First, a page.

- The Washington Times - Monday, October 11, 2004

With adolescence a notably turbulent time, treating teens and preteens for obesity is an extremely challenging task.

Take the case of Mike, 14, who started gaining weight after kindergarten. In addition, he was prone to an eating disorder called bingeing — eating excessively and uncontrollably — that made him feel guilty, according to doctors treating him at the time. He skipped breakfast and instead ate a lot of fast-food.

Cheryl, now 10, gained excessive weight starting at the age of 7. Instead of exercise, she watched TV. Because of her size, she was teased often at school, which affected her self-esteem, her doctors report.

Mike and Cheryl’s real names have been withheld at their doctors’ request to protect their privacy.

Both children are patients at Suburban Hospital’s Center for Eating Disorders and Adolescent Obesity in Bethesda, the region’s only clinic dedicated to helping overweight adolescents with a comprehensive program involving prevention, diagnosis and treatment.

Mike’s weekly therapy session helped with his emotional issues and control binge eating, but it took eight months for him to lose 14 pounds. Meanwhile, he grew 1 inch, and his self-esteem increased as well, says center director Dr. Tania Heller.

Cheryl needed nutritional guidance rather than therapy. Under direction of the center’s staff, her family’s habits changed — one meal at a time. They began to eat together more often and take walks together in the evening. In addition, Cheryl started taking a packed lunch to school, instead of relying on cafeteria food. She lost 12 pounds and grew 2 inches in nine months.

The results may not sound dramatic, but progress for young people in various stages of growth is measured differently from adults.

“No one believes such simple things can translate into such changes in a kid,” Dr. Heller says. Her staff consists of a psychiatrist, four therapists and a registered dietitian. In addition, an exercise physiologist is in charge of twice-weekly physical activity sessions at Suburban Hospital.

In three years of operation, the center has treated 235 youngsters, just under half for obesity and the rest for eating disorders. (Obesity may or may not be accompanied by an eating disorder.) A little more than 100 patients — an equal number of boys and girls —are in treatment at present.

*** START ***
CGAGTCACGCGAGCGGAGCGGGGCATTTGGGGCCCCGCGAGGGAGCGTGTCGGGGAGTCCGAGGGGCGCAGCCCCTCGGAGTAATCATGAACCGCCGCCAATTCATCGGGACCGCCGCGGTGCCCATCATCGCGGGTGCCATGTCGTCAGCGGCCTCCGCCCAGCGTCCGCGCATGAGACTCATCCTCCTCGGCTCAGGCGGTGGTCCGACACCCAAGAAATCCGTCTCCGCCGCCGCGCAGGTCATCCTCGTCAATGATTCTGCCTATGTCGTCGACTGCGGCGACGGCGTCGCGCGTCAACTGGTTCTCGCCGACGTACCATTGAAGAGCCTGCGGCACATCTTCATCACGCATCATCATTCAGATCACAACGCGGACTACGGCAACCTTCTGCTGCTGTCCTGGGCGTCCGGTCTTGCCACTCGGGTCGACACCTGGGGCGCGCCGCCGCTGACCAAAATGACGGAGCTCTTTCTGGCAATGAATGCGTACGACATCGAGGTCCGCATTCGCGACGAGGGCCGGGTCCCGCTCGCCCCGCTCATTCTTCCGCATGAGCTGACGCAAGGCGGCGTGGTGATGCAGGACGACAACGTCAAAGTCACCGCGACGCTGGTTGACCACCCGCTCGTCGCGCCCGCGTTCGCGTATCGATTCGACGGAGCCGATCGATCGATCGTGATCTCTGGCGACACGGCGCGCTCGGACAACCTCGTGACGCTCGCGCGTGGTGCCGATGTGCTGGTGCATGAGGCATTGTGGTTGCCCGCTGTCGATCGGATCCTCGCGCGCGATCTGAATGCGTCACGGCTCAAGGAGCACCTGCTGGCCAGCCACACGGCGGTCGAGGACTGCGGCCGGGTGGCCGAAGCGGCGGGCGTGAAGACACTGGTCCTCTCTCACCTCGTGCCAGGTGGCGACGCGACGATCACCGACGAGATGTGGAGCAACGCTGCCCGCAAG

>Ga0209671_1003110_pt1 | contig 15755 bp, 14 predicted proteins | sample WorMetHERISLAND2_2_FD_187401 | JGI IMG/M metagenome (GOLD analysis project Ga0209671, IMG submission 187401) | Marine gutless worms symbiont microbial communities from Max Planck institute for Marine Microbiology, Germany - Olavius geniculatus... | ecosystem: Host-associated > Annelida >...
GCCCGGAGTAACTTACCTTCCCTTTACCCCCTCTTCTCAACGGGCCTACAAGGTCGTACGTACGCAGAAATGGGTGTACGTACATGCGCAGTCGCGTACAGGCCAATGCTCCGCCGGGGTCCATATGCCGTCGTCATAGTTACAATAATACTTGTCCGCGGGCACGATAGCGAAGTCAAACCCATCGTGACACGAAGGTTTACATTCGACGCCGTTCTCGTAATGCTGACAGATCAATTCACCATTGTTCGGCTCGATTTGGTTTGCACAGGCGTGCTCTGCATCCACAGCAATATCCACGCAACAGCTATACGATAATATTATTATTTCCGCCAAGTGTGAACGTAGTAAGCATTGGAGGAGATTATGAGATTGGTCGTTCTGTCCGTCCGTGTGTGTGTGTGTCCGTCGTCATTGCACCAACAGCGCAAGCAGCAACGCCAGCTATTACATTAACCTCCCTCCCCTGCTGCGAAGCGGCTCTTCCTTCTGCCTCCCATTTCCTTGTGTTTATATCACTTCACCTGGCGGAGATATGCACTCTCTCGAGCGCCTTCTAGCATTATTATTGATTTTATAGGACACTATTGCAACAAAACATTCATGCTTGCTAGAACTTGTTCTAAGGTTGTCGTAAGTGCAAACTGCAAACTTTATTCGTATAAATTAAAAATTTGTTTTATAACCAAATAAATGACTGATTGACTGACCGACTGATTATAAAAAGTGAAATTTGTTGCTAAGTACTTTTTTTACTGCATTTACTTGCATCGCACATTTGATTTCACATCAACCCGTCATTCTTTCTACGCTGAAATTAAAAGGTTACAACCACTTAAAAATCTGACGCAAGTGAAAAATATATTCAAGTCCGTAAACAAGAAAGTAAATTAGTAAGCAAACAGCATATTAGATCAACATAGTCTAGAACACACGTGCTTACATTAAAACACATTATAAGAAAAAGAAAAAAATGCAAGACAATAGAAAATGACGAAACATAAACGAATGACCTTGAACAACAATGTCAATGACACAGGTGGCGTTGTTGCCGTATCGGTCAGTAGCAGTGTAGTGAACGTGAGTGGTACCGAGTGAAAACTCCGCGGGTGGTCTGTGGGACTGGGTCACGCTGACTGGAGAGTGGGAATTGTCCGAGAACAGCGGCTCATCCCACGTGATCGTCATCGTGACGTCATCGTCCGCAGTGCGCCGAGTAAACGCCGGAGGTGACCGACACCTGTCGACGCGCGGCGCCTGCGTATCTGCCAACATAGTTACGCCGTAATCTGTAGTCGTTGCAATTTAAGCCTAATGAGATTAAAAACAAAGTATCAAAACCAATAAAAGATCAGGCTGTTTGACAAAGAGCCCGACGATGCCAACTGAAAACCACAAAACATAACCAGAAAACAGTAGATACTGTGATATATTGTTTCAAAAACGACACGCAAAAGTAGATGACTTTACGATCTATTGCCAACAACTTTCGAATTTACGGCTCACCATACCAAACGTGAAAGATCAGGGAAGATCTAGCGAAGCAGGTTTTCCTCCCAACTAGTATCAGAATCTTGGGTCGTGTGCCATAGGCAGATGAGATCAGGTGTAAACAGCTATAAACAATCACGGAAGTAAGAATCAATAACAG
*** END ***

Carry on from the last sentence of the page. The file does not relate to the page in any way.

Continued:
Ani Toussounian, 16, a center patient for 10 months, is continuing her therapy but is struggling, says her mother, Teri, who adds that her daughter has been overweight most of her life. (Both Ani and her mother gave permission to use her name and discuss her case.)

“I see some change, but it is slow,” Mrs. Toussounian says. “They told me to expect that. It is a total change of behavior. There is a motivation factor. She needs to work things through by herself.”

Mrs. Toussounian learned of the clinic’s existence through an online ad, but most patients are referred to the center by primary care doctors. Dr. Heller, who speaks frequently at school and community events, says she is happiest when young people refer themselves since that usually ensures that motivation is high.

“We find if you start treating them early, the outcome is likely to be better,” says Dr. Heller, noting how frequently an increase in weight produces accompanying life-threatening conditions such as diabetes and cardiovascular problems.

“We worry now this is the first generation to have a shorter life expectancy,” she adds. “If we look at hormonal things, we don’t think they have changed dramatically enough in the past two or three decades to be causing this epidemic. Genetics and hormones play a big factor but they haven’t dramatically changed. So we think it [primary cause] is more lifestyle.”

Not every patient sees every staff member, but work is done as a team with members meeting weekly to discuss cases under their care. Ideally, treatment continues for one year with some patients being given the means to continue self-monitoring at home.

An initial evaluation can take up to three hours, involving a physical as well as a psychological examination, following which a patient and/or the family is given a treatment plan.

On return, a week or so later, the patient — as well as parents and/or a family caregiver — meet with the nutritionist-dietitian to discuss results of the physical tests with the staff doctors. At that point a patient may be referred to the fitness program if that is deemed appropriate.

A demonstration kitchen on the premises contains materials useful for a discussion of food labeling and content. Each patient is given a simple blue booklet called a food journal to record in detail what he eats and drinks each day and the amount of any physical activity.

“Not everyone goes into it [the fitness program] unless it is safe for them,” Dr. Heller says. Someone who is extremely overweight — the center has had youngsters weighing 300 pounds — may have health problems that need attention and would limit or prevent doing any strenuous athletics.

Families who try shaming their child into better habits fight a losing battle, center therapists say. Families involved with appearances will try to control more of what the child is doing — what they wear and eat, therapists warn.

The more that controlling mechanisms are used, the more likely a child is to rebel by eating more or eating secretly and by refusing to exercise, which ends by making the problem worse.

The center takes the opposite tack.

“The better children feel about themselves, the more effective the treatment will be,” Dr. Heller says.

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